Currently, much of humanity feels hopeless, but the establishment of ecocide as a crime offers something for people to get behind. Enacting laws against ecocide, as is under consideration in a growing number of jurisdictions, offers a way to correct the shortcomings of the Paris agreement. Whereas Paris lacks sufficient ambition, transparency and accountability, the criminalization of ecocide would be an enforceable deterrent. Outlawing ecocide would also address a key root cause of global climate change: the widespread destruction of nature, which, in addition to increasing greenhouse gas emissions, has devastating impacts on global health, food and water security, and sustainable development – to name a few.
Ecocide shares its roots with other landmark concepts in international law, including genocide. Indeed, ecocide and genocide often go hand in hand. Around the globe, ecological destruction is also decimating indigenous communities. Indeed, the meaning of ecocide is fully encapsulated by its etymology. It comes from the Greek oikos (home) and the Latin cadere (to kill). Ecocide is literally “killing our home”.
The full article is available here -
8) Climate Action Tracker -
The Climate Action Tracker website is a useful resource for identifying how well different countries around the world are progressing towards meeting their Paris Climate Accord targets. They have a useful analysis of how NZ is doing with their efforts.
9) Another legal win for the biosphere -
A court in Paris has ruled that France's government is guilty of climate inaction in a ground-breaking legal case.
The decision comes after a group of NGOs, with the support of two million citizens, filed a lawsuit against the French government for failing to meet the country's commitments to limit greenhouse gas emissions.
The legal claim was hailed as the "L'Affaire du siècle" or "the case of the century" by activists, who first started the dispute in March 2019.
Today, the court ruled that France has not done enough to meet its mandated goals to reduce greenhouse gases.
"Justice has just recognised that the state's climate inaction is illegal," said the campaigners behind the lawsuit. "This is a historic victory for the climate!"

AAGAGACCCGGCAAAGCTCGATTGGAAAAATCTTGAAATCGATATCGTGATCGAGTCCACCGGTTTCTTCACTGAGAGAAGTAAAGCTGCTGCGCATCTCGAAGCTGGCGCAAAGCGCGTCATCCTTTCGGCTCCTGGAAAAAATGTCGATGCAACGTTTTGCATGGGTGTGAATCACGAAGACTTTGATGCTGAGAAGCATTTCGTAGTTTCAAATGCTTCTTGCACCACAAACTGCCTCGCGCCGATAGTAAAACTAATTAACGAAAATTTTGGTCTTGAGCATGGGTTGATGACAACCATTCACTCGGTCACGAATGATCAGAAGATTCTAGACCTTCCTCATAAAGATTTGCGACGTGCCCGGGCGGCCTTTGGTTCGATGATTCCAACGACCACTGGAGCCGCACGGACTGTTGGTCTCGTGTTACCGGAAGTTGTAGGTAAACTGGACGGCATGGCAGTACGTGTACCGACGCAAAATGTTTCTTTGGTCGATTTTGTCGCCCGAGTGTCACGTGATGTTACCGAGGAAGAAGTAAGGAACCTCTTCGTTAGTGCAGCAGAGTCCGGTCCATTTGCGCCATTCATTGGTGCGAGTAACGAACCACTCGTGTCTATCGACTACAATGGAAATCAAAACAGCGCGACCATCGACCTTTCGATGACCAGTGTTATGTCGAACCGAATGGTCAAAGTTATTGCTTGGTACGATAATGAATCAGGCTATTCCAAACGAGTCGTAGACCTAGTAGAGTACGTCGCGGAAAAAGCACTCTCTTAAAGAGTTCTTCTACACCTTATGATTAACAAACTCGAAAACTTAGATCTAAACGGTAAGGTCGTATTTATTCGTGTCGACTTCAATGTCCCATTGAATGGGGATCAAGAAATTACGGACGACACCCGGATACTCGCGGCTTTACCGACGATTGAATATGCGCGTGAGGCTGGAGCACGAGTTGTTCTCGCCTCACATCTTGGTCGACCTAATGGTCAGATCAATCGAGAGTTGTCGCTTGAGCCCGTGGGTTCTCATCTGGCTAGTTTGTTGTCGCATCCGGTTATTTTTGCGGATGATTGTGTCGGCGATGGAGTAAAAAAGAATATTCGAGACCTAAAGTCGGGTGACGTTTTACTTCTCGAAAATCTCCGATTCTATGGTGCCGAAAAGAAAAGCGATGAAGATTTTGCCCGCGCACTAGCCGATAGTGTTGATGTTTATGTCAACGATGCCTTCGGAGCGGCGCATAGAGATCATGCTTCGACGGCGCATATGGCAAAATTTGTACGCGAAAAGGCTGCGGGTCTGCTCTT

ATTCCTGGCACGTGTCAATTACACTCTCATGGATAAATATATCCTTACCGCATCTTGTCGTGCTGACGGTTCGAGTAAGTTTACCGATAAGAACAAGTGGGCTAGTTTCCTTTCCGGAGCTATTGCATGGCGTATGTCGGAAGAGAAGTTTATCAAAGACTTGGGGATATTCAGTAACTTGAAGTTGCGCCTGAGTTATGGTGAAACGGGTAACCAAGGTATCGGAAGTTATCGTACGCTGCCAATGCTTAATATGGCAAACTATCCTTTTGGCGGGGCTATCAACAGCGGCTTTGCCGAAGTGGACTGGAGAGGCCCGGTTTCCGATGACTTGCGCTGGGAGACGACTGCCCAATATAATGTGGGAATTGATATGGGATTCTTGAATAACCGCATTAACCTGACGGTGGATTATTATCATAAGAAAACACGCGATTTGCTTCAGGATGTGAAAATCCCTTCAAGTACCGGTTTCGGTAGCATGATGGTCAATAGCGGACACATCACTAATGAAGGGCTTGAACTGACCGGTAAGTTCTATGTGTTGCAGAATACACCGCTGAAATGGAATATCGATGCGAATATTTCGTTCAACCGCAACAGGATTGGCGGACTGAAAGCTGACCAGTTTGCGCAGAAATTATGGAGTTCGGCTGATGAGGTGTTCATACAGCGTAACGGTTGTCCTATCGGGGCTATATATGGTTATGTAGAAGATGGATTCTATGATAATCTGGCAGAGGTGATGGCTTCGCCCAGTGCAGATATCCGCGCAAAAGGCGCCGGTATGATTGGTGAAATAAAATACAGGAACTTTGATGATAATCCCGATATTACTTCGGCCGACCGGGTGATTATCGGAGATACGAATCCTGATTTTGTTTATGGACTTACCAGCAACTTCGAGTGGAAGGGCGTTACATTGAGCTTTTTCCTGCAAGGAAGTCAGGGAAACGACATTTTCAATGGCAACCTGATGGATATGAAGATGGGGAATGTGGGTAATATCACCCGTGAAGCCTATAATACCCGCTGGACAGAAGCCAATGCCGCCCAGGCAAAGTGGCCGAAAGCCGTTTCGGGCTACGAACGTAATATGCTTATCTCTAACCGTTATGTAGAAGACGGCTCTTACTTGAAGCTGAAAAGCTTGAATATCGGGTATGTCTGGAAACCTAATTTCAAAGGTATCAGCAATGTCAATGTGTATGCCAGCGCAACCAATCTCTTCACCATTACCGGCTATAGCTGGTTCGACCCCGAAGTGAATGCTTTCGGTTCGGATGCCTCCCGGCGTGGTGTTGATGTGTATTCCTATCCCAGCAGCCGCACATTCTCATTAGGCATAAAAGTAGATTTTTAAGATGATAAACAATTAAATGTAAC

France's commitment to curb global warming comes from the Paris Agreement, which was signed at COP21 in 2015. This international accord holds countries responsible for limiting global warming to less than 2 degrees more than pre-industrial levels.
The lawsuit is not about punishing the government now, but instead about ensuring French leaders are found to be legally culpable over climate inaction.
France already has an existing legal precedent of 'ecological prejudice', which was added to the French Civil Code in 2016. In cases relating to ecological prejudice, companies can be ordered to pay for the clean-up or repairs from whatever environmental damage has taken place.
Last year France took this a step further and made 'ecocide' a crime, punishable by fines of up to €4.5 million and up to a decade-long prison sentence.
The article is available here -
10) Nairobi Entrepreneur recycling plastic waste into bricks that are more durable than concrete.
Collectively, we use a staggering amount of single-use plastic each year—we buy one million plastic bottles each minute around the world—most of which ends up in landfills, oceans, and other natural spaces. Nzambi Matee, a 29-year-old entrepreneur from Nairobi, is combatting this global crisis by recycling bags, containers, and other waste products into bricks used for patios and other construction projects.
Prior to launching her company, Gjenge Makers, Matee worked as a data analyst and oil-industry engineer. After encountering plastic waste along Nairobi’s streets, she decided to quit her job and created a small lab in her mother’s backyard, testing sand and plastic combinations. Matee eventually received a scholarship to study in the materials lab at the University of Colorado Boulder, where she ultimately developed a prototype for the machine that now produces the textured bricks.